These are the class notes for a Webcomics 101 class I created for the Tacoma Public Library.
WHAT IS A WEBCOMIC?
It’s as simple as words with pictures online. It does not even need to be sequential art. The options are endless. Can include GIFs and animation, never ending images. Single panel, multiple panels, etc. The web allows far more uses than many people bother to use.
WHAT TYPE OF COMIC DO YOU WANT TO MAKE?
At some point, before you really get started or publish anything, you need to think about what you want to draw and say.
Humor? Sci-fi? Fantasy? Autobiographical? Political? Non-fiction? Read lots of other comics.
One way to get started quickly is to make a character based on you.
>>>DON’T COPY<<< It makes you look like a jerk.
DEVELOP YOUR OWN PERSONAL STYLE
Yes, your comic will evolve over time as you put in the work, but it doesn’t to hurt to practice before you get started with the final product. Think of it as research and development, important to any new endeavor.
Develop a doable style. What will you be able to produce on the schedule you give yourself?
Your comic can be stick figures (see The Return of Stickman above) or complicated Illustrator created graphics (See Sidekick Quests below). In the end, if your storytelling is compelling, the graphics can be whatever you make it!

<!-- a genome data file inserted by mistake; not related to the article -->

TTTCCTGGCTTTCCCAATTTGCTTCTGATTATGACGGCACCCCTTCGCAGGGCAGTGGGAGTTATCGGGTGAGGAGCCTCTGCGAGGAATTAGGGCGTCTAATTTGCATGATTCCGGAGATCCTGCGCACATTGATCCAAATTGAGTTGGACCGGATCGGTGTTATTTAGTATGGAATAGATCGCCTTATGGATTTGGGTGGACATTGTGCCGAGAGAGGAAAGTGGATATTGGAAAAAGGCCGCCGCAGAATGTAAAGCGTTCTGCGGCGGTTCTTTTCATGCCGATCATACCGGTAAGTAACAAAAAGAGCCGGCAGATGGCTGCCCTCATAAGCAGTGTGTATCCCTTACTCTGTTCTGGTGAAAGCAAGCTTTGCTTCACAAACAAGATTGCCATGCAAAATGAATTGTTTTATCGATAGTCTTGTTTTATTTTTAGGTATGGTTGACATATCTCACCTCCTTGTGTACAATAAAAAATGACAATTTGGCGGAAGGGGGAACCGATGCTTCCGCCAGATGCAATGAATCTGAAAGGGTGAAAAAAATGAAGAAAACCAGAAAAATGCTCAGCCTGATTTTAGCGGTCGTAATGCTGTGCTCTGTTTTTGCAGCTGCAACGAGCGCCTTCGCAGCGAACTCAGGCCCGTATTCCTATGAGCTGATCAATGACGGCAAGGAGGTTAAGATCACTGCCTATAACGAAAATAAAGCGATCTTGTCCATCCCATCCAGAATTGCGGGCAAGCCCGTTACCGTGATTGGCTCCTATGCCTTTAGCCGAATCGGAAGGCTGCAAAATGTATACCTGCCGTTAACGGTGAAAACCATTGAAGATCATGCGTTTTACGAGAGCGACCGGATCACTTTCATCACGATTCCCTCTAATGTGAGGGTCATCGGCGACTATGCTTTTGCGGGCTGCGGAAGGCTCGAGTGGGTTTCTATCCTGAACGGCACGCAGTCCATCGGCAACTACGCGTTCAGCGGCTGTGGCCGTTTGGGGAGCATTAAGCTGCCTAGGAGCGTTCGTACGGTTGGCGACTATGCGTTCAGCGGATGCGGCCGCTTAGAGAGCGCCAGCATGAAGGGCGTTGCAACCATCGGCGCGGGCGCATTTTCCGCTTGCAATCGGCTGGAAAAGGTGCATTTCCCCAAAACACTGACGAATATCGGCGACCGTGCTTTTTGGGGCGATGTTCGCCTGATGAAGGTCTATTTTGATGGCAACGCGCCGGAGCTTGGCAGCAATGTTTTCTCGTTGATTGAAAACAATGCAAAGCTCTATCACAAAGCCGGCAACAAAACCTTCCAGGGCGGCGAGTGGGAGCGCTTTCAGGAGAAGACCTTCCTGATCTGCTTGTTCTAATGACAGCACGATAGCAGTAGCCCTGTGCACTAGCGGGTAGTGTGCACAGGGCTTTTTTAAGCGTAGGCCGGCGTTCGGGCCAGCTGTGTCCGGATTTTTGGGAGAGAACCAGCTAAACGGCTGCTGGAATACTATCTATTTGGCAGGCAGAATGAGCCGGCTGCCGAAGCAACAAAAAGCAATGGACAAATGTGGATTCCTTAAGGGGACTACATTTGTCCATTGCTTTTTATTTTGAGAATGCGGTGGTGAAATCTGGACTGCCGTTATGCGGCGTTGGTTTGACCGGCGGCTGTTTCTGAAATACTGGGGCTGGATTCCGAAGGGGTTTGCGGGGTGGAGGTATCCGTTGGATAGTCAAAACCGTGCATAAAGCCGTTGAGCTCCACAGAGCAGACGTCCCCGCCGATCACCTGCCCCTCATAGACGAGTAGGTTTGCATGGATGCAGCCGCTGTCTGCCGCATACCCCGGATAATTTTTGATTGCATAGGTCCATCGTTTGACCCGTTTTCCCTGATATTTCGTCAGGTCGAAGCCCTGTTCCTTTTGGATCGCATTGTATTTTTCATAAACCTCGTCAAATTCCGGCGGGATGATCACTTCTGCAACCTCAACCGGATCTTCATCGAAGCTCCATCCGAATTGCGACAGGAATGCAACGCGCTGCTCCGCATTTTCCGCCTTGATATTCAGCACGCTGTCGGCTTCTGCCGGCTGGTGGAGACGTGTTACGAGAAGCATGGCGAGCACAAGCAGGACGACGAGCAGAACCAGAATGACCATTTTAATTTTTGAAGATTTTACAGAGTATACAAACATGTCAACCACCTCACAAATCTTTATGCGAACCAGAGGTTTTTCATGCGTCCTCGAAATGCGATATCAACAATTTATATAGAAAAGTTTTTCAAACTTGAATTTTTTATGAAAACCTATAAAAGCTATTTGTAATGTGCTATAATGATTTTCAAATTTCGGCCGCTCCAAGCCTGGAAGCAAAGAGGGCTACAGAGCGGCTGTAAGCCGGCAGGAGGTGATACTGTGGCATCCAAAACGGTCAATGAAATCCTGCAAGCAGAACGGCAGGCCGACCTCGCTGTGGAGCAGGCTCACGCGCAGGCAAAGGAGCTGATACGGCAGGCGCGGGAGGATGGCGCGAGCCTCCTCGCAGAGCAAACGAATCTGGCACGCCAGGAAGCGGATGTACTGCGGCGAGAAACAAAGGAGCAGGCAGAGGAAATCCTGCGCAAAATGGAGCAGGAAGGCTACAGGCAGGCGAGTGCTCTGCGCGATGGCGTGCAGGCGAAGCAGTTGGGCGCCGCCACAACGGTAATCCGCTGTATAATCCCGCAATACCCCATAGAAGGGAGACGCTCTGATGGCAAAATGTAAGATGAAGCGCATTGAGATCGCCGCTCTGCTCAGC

Watch tutorials, read comic and illustration guides, take more classes. Many things online, You Tube and Skillshare, Creative Live all good examples.
Look at other webcomics for ideas. You don’t want to copy anyone’s style, but you can learn a lot by trying to breakdown how they actually draw their characters.
However, don’t become frozen in research, afraid to dive into your project.
START WITH AN IDEA YOU REALLY CARE ABOUT
Journal your day to day life.
Obsessed with Nasa and space travel? Make a sci-fi comic.
The guy that writes the Oatmeal, Matthew Inman, is a runner and bases a lot of his comics about running.
Sarah Andersen, the creator of Sarah Scribbles, writes about her daily life.
If it’s something you are doing because it is trendy, you will probably get bored of making it pretty quickly. It might end up a multiyear project. You need to stay invested.